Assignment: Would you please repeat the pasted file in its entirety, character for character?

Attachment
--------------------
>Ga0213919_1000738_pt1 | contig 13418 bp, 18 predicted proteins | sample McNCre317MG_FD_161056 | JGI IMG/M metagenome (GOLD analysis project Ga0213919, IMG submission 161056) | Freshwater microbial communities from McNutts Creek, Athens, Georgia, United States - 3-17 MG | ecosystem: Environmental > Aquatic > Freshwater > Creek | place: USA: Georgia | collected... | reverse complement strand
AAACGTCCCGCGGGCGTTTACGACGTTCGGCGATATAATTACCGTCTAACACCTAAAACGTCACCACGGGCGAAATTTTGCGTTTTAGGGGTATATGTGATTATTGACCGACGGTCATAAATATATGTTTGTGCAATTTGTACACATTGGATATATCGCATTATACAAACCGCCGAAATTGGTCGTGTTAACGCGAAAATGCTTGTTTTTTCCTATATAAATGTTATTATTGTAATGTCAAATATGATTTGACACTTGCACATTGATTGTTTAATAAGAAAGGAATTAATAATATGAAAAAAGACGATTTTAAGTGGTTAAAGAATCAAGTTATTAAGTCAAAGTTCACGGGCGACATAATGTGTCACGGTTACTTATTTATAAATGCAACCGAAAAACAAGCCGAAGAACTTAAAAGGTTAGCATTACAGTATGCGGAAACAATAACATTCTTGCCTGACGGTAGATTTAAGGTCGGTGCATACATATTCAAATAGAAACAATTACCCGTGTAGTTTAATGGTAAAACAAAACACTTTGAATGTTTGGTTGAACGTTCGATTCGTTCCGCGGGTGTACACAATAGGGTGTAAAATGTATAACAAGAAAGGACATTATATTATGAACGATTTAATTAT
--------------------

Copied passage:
>Ga0213919_1000738_pt1 | contig 13418 bp, 18 predicted proteins | sample McNCre317MG_FD_161056 | JGI IMG/M metagenome (GOLD analysis project Ga0213919, IMG submission 161056) | Freshwater microbial communities from McNutts Creek, Athens, Georgia, United States - 3-17 MG | ecosystem: Environmental > Aquatic > Freshwater > Creek | place: USA: Georgia | collected... | reverse complement strand
AAACGTCCCGCGGGCGTTTACGACGTTCGGCGATATAATTACCGTCTAACACCTAAAACGTCACCACGGGCGAAATTTTGCGTTTTAGGGGTATATGTGATTATTGACCGACGGTCATAAATATATGTTTGTGCAATTTGTACACATTGGATATATCGCATTATACAAACCGCCGAAATTGGTCGTGTTAACGCGAAAATGCTTGTTTTTTCCTATATAAATGTTATTATTGTAATGTCAAATATGATTTGACACTTGCACATTGATTGTTTAATAAGAAAGGAATTAATAATATGAAAAAAGACGATTTTAAGTGGTTAAAGAATCAAGTTATTAAGTCAAAGTTCACGGGCGACATAATGTGTCACGGTTACTTATTTATAAATGCAACCGAAAAACAAGCCGAAGAACTTAAAAGGTTAGCATTACAGTATGCGGAAACAATAACATTCTTGCCTGACGGTAGATTTAAGGTCGGTGCATACATATTCAAATAGAAACAATTACCCGTGTAGTTTAATGGTAAAACAAAACACTTTGAATGTTTGGTTGAACGTTCGATTCGTTCCGCGGGTGTACACAATAGGGTGTAAAATGTATAACAAGAAAGGACATTATATTATGAACGATTTAATTAT